New York Times

John Mellencamp, 56, is feeling his age and then some on “Life Death Love and Freedom.” It’s an album presented like a deathbed testament: bleak, solitary, bluesy and unbowed. In “Don’t Need This Body” Mr. Mellencamp sings, “All I got left is a headful of memories/And a thought of my upcoming death,” and that just about sums up the album.

Everywhere he looks he sees shattered expectations and looming sorrow, both in his own future and in the wider world. And where, in decades past, he would shrug off any odds against him and come up grinning, now he strives for simple perseverance. It’s a brave album in the way it sets aside all his old consolations.

His voice is gruff and weary, with a craggy matter-of-factness replacing his old swagger. The album was produced by T Bone Burnett, and it shares the rootsy, spooked tone of Mr. Burnett’s 2007 production “Raising Sand” by Robert Plant and Alison Krauss. This album’s most upbeat track, “My Sweet Love,” is rockabilly heard from afar, a love song with a queasy undertow: “It sure would feel good to feel good again,” Mr. Mellencamp sings.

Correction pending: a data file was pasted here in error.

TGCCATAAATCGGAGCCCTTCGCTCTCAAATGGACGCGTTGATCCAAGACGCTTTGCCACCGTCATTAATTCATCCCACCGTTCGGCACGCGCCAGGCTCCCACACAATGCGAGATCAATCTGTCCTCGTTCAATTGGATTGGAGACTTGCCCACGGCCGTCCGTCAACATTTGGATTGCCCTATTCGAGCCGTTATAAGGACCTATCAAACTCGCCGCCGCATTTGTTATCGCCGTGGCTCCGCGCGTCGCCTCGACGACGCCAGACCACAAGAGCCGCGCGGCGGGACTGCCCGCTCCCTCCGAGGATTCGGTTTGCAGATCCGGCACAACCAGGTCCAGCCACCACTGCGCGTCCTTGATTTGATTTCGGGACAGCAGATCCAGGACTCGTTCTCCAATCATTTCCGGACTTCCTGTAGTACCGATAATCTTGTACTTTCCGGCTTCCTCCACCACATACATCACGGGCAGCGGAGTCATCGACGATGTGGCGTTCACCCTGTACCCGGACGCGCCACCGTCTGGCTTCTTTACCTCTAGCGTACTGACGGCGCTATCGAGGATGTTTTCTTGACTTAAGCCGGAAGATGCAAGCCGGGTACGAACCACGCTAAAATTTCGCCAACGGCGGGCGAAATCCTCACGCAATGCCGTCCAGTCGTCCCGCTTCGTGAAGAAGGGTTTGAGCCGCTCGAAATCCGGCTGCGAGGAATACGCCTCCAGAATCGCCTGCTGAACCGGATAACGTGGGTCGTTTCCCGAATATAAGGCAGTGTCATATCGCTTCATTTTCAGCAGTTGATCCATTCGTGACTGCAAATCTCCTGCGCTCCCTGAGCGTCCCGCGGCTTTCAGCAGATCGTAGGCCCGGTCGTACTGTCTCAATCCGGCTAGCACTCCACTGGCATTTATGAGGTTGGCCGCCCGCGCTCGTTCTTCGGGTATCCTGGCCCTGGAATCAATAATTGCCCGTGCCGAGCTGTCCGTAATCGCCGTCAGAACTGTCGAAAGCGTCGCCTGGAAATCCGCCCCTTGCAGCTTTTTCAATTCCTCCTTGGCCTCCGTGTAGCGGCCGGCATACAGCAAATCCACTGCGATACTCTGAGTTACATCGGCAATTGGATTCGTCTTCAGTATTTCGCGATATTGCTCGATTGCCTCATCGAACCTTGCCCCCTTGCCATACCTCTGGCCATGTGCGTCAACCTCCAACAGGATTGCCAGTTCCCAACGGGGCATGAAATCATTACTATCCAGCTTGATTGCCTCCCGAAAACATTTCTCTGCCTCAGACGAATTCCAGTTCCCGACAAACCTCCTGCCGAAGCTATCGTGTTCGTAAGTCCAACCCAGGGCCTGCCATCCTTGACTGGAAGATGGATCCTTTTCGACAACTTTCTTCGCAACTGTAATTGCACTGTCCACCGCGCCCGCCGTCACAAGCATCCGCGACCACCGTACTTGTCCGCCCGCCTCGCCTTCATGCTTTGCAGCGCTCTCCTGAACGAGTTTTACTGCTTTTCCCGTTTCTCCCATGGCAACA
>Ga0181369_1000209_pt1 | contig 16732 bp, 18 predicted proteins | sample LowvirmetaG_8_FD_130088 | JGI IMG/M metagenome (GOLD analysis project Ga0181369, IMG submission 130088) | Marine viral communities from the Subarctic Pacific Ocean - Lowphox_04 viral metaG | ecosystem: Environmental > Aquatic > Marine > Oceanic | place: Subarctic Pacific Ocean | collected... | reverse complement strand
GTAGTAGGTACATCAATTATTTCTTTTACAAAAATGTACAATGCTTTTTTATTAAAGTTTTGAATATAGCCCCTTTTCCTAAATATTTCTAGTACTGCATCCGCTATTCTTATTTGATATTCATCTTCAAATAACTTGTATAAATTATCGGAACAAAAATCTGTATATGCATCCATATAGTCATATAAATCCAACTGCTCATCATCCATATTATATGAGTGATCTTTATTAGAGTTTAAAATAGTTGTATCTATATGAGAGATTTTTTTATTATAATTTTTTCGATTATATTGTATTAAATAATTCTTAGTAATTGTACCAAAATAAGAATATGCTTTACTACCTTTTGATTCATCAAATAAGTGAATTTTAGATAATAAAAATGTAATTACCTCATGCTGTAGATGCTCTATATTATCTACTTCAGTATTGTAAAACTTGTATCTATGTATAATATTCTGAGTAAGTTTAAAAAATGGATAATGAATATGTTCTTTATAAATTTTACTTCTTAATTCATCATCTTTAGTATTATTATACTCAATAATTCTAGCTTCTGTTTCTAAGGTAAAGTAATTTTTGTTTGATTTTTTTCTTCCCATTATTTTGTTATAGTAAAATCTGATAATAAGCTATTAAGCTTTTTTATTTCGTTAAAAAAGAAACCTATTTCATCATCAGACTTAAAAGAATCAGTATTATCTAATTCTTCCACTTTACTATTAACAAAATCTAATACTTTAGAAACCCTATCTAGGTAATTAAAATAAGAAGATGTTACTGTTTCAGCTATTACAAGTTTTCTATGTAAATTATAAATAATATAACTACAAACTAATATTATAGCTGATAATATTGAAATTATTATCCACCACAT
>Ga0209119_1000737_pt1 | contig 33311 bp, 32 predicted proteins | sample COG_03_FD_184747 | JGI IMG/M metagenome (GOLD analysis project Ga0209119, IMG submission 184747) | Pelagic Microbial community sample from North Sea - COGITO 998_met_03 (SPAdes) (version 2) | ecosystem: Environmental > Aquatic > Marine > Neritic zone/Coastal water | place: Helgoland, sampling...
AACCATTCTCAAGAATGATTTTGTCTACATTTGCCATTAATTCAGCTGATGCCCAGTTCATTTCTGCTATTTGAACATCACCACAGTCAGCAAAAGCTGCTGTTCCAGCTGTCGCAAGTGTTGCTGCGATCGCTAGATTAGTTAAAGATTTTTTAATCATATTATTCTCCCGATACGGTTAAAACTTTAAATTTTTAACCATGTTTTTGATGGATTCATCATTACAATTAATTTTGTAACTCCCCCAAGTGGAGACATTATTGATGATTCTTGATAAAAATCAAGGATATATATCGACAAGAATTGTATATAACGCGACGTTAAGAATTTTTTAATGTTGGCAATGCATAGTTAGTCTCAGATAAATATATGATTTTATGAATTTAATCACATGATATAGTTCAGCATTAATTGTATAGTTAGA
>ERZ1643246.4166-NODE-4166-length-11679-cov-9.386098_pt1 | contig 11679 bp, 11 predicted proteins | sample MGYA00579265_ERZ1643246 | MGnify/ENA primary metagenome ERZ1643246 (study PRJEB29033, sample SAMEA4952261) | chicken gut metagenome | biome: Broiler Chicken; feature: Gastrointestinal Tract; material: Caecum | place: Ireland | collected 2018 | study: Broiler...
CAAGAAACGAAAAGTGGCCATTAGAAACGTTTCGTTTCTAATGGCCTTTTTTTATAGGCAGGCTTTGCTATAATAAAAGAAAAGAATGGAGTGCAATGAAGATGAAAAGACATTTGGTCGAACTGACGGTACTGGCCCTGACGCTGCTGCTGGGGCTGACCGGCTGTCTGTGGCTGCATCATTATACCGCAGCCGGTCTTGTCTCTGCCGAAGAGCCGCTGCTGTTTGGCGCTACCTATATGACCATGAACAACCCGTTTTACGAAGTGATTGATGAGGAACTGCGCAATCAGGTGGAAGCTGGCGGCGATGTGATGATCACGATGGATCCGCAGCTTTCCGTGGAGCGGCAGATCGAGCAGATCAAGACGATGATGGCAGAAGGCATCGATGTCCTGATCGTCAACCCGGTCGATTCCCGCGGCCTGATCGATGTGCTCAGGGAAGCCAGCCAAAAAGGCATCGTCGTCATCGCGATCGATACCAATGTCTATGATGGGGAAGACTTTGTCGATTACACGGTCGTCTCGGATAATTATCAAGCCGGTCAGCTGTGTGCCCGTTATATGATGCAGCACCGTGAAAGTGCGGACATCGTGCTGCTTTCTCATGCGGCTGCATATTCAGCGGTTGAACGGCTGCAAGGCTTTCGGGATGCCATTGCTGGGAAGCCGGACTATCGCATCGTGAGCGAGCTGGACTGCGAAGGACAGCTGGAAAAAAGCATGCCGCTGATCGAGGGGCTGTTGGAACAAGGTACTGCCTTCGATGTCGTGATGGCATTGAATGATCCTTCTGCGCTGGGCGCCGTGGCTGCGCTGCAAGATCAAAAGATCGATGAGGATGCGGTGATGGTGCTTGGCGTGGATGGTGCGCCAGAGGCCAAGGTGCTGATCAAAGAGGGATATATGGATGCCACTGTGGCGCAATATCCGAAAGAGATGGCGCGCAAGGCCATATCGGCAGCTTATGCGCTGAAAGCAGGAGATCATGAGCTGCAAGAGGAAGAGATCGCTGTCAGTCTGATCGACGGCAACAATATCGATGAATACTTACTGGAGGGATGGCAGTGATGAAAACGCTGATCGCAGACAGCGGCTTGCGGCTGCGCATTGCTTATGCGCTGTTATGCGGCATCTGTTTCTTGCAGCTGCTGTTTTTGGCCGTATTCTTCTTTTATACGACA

In the new songs he trades his familiar brawny rock for sparser settings, like the bluesy riff and echoes of “If I Die Sudden” and the Celtic-Appalachian modality of “Young Without Lovers.” Mr. Burnett disassembles Mr. Mellencamp’s usual sound, placing his own down-home guitar within the band and, for nearly half the album, devising arrangements without drums. Mr. Mellencamp can still come up with blunt, righteous choruses — like those in “Jena,” a song about racial confrontation in a Louisiana town — but on this CD he underplays them, as if he’s all too aware of every limitation.

Mr. Mellencamp’s tour is due Thursday at the Jones Beach Theater in Wantagh, N.Y., and Friday at the PNC Bank Arts Center in Holmdel, N.J. JON PARELES
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